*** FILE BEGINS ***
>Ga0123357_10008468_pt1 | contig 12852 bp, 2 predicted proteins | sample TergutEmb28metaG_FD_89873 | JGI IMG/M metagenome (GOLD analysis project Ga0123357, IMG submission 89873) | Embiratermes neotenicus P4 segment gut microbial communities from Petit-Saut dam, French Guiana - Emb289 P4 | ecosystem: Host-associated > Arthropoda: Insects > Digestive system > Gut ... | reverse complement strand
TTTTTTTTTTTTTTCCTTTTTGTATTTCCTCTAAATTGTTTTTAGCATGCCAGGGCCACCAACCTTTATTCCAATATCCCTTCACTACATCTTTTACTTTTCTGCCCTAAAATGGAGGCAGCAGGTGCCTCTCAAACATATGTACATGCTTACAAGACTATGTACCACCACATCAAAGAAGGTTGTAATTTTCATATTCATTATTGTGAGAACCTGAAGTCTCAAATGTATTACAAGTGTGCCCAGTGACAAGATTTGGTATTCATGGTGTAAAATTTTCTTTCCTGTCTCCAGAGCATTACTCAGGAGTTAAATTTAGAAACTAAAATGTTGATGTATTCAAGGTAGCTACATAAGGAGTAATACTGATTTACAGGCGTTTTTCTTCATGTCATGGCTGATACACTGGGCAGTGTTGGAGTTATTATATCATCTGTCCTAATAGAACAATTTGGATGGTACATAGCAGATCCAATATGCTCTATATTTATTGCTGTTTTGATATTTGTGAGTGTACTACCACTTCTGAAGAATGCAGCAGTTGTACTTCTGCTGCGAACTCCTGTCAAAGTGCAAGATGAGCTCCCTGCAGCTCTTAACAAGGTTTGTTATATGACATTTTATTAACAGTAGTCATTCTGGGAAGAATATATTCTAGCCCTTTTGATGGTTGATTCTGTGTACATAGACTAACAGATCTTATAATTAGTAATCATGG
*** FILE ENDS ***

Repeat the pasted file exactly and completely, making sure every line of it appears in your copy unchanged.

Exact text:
>Ga0123357_10008468_pt1 | contig 12852 bp, 2 predicted proteins | sample TergutEmb28metaG_FD_89873 | JGI IMG/M metagenome (GOLD analysis project Ga0123357, IMG submission 89873) | Embiratermes neotenicus P4 segment gut microbial communities from Petit-Saut dam, French Guiana - Emb289 P4 | ecosystem: Host-associated > Arthropoda: Insects > Digestive system > Gut ... | reverse complement strand
TTTTTTTTTTTTTTCCTTTTTGTATTTCCTCTAAATTGTTTTTAGCATGCCAGGGCCACCAACCTTTATTCCAATATCCCTTCACTACATCTTTTACTTTTCTGCCCTAAAATGGAGGCAGCAGGTGCCTCTCAAACATATGTACATGCTTACAAGACTATGTACCACCACATCAAAGAAGGTTGTAATTTTCATATTCATTATTGTGAGAACCTGAAGTCTCAAATGTATTACAAGTGTGCCCAGTGACAAGATTTGGTATTCATGGTGTAAAATTTTCTTTCCTGTCTCCAGAGCATTACTCAGGAGTTAAATTTAGAAACTAAAATGTTGATGTATTCAAGGTAGCTACATAAGGAGTAATACTGATTTACAGGCGTTTTTCTTCATGTCATGGCTGATACACTGGGCAGTGTTGGAGTTATTATATCATCTGTCCTAATAGAACAATTTGGATGGTACATAGCAGATCCAATATGCTCTATATTTATTGCTGTTTTGATATTTGTGAGTGTACTACCACTTCTGAAGAATGCAGCAGTTGTACTTCTGCTGCGAACTCCTGTCAAAGTGCAAGATGAGCTCCCTGCAGCTCTTAACAAGGTTTGTTATATGACATTTTATTAACAGTAGTCATTCTGGGAAGAATATATTCTAGCCCTTTTGATGGTTGATTCTGTGTACATAGACTAACAGATCTTATAATTAGTAATCATGG